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DIY Brush Piles for Better Bass Fishing in Your Favorite Lake

A step-by-step guide to create bass habitat and a new honey hole.

DIY Brush Piles for Better Bass Fishing in Your Favorite Lake

Brush piles offer everything forage fish need to thrive—and, more notably, the perfect ambush spot for hungry bass. (Shutterstock image)

Sometimes, the motivation in accomplishing a menial task is brought on by a change in perspective. Most bass anglers would prefer to spend the weekend fishing than trimming trees in the yard. However, the two may be connected, provided the brush pile created by the trimmings is dropped in a nearby reservoir where it may soon hold a group of 3- to 4-pound bass. The fact is, man-made brush piles offer excellent cover for bass and baitfish, providing some of the best bass fishing in a body of water—assuming they’re constructed and placed correctly.

PICK YOUR SPOTS

Clark Reehm, a tournament angler and bass guide on legendary Lake Sam Rayburn, the massive east Texas reservoir southeast of Lufkin, keeps his clients on bass by planting multiple brush piles throughout the lake. His expertise in catching bass is rivaled by his savvy in building and placing brush piles.

"The first piece of advice I'd offer anyone planting brush is not to drop a brush pile where bass are already using the area—it can absolutely ruin the spot," says Reehm. "If you place brush on a high-traffic area, such as a point where bass are already present, it won’t draw any more bass to the area and the pile will change the dynamic of how they use that location, often doing more harm than good for the angler."

Instead, Reehm suggests targeting locations within the reservoir that will draw bass into an area that isn't already receiving heavy fishing pressure from other anglers. Nondescript flats devoid of cover and not necessarily adjacent to any hard structure break are prime locations for Reehm to add brush.

The Texas pro also recommends placing piles at various depths throughout the lake to accommodate different bass populations at various times of the year, noting that many of his best piles are in only 6 feet of water. Reehm points out the ideal reservoirs in which to drop brush are those with sparse amounts of natural cover. He says that lakes with heavy vegetation or acres of existing trees and brush along the lake bottom are poor choices for adding supplemental cover.

fisherman preparing brush piles
The deeper the water where the brush pile is sunk, the larger the branches should be. (Photo by Shane Beilue)

ASSEMBLY REQUIRED

Reehm's ideal types of wood for east Texas lakes are bamboo, willows and various hardwood trees indigenous to the region.

"The bamboo and willows will typically have some type of green foliage, which can draw baitfish, bluegills and bass almost immediately after placement," he says. "However, once the green foliage starts to die out underwater, those piles aren't very attractive to bass until the foliage is completely gone. Hardwood trees can last many months in the water before decay sets in and the wood is gone, but the rate of decay is hard to predict due to all the environmental factors in the lake each year."

To attract bass, he prefers the limbs to lay mostly horizontal on the bottom, as opposed to standing upright. "Ideally, a good brush pile has a couple of heavier, dominant branches, and I want to try to make some of those come off the lake bottom at around a 45-degree angle," he says. "Bass like to have overhead cover, and those heavier beams allow them to actually get under and within the brush pile."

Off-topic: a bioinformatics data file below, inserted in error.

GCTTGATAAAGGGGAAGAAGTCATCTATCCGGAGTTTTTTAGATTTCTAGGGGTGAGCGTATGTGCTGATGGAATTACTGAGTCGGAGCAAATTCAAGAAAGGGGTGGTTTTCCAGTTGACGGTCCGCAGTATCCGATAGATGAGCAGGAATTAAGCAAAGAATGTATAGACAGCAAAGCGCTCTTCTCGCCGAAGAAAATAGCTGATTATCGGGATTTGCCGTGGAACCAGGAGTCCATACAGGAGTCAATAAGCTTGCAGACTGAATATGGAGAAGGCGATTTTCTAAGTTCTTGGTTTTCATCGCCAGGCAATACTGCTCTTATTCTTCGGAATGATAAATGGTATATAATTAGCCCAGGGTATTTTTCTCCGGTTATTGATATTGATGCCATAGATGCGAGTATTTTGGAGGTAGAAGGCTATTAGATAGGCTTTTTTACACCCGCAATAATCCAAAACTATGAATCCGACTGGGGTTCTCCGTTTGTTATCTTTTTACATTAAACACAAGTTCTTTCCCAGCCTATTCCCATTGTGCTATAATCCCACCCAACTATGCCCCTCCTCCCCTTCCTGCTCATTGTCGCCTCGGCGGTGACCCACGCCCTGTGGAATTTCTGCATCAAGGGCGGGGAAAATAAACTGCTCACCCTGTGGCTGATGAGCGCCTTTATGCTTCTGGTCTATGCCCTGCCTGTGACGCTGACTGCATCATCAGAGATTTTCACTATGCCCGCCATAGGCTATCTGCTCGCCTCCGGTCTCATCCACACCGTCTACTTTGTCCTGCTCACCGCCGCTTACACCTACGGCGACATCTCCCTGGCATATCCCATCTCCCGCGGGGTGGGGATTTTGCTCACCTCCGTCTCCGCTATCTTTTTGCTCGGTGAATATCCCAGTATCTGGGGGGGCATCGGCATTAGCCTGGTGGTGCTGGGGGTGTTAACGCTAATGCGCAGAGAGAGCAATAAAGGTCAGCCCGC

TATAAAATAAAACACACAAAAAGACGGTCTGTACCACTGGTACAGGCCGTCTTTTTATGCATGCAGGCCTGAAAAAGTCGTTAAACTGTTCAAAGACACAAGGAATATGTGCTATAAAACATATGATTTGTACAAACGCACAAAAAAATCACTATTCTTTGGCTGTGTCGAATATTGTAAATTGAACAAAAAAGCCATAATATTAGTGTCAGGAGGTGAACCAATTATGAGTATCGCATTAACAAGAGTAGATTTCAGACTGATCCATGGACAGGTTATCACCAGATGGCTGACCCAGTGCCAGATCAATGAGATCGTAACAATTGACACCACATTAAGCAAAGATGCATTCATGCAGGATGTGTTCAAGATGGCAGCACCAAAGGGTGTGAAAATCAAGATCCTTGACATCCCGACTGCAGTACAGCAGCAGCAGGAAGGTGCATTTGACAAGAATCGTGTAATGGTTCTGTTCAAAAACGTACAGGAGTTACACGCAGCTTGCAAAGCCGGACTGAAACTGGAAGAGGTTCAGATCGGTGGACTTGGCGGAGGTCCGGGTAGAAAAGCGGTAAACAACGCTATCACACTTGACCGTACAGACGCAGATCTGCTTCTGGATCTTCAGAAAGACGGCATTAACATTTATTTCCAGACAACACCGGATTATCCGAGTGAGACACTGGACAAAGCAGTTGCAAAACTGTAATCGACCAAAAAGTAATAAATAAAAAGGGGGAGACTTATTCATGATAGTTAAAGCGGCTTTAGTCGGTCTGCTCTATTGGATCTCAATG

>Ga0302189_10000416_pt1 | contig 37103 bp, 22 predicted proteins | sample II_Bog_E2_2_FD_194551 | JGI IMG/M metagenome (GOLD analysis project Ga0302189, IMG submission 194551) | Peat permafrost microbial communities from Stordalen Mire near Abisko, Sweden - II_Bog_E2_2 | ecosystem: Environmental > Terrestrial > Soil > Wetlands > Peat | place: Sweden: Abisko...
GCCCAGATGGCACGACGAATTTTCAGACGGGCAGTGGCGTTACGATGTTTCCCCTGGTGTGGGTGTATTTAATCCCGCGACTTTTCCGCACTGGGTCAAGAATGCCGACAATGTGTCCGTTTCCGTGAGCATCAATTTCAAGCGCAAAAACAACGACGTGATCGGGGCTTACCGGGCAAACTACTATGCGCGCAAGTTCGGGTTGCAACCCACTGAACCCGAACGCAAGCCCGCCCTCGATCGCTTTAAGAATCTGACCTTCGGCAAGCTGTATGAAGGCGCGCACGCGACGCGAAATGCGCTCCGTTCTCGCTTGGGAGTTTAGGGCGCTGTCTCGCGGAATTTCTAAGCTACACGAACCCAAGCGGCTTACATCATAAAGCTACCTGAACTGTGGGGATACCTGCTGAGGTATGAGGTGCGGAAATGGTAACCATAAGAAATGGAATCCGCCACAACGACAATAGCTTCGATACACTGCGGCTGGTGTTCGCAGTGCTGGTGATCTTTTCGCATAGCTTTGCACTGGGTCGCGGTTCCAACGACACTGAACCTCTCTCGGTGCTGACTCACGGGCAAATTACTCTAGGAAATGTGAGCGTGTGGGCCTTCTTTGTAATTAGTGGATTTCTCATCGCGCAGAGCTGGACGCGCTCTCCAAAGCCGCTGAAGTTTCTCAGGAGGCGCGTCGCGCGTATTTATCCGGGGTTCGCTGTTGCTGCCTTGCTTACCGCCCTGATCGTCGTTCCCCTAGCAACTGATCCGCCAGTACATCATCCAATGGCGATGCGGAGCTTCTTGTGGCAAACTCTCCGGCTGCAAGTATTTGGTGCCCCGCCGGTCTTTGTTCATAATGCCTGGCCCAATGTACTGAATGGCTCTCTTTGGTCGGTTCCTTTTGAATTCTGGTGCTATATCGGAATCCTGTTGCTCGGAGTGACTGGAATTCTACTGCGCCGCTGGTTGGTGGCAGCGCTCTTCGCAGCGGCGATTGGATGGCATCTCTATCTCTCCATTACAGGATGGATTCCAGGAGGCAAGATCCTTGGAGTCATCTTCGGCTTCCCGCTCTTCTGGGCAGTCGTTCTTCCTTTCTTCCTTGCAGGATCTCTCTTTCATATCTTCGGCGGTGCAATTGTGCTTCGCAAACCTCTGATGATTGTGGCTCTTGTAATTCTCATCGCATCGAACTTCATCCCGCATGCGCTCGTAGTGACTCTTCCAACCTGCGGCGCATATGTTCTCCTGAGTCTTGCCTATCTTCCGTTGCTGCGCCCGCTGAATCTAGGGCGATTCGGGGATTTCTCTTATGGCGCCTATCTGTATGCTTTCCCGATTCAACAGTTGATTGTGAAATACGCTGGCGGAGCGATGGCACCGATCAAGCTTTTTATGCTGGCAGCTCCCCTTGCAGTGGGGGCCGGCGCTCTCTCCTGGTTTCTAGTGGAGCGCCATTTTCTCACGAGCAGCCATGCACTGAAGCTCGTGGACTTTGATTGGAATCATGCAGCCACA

The size of the pile is another key consideration. "Smaller, more isolated brush piles are almost always better, as they're just more efficient for an angler to fish than huge piles that take more time to dissect with a lure," says the pro. "However, the deeper I'm placing a brush pile, the bigger I want to make it. It's funny how a mass of limbs suddenly doesn’t look that big on side imaging sonar in 25 to 30 feet of water."

side-imaging sonar screenshot
Side-imaging sonar shows brush piles inundated with baitfish, panfish and bass. (Photo by Shane Beilue)

SINK IT

Reehm weights the brush with multiple cinder blocks or quick-drying concrete in a bucket. When using cinder blocks, the brush is secured to the block with heavy-duty, 2-foot-long zip ties. For concrete, many anglers will insert a rod or piece of wood into the concrete as it dries to provide an attachment point for the branches and zip ties.

  • Bass Crash Course: How to Fish Swim Jigs for Bass in Heavy Cover
  • The swim jig is a big-bass lure in a small package; learn how to fish it now.

Reehm cautions that just because you place a brush pile in the water, it doesn't mean fish will use it for cover. "I've learned through trial and error that many of the brush piles I've dropped never hold bass, so it becomes a numbers game to place the piles and see which ones the bass find and utilize," he says.

"Once you place a brush pile that bass are using consistently, keep seeding that location with new brush as the old wood starts to decay in order to keep the bass in the area," Reehm says.

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Finally, Reehm precisely marks each location with a GPS waypoint, but adds that once a pile of brush goes underwater, it becomes fair game for any other angler to locate and fish. Therefore, placing the brush during low-traffic times on the water is best. Before sinking any brush piles on your favorite body of water, be sure to check with local and state officials to ensure it is legal to do so. As is always the case, it’s best to know what the laws and regulations say before you start such a project.




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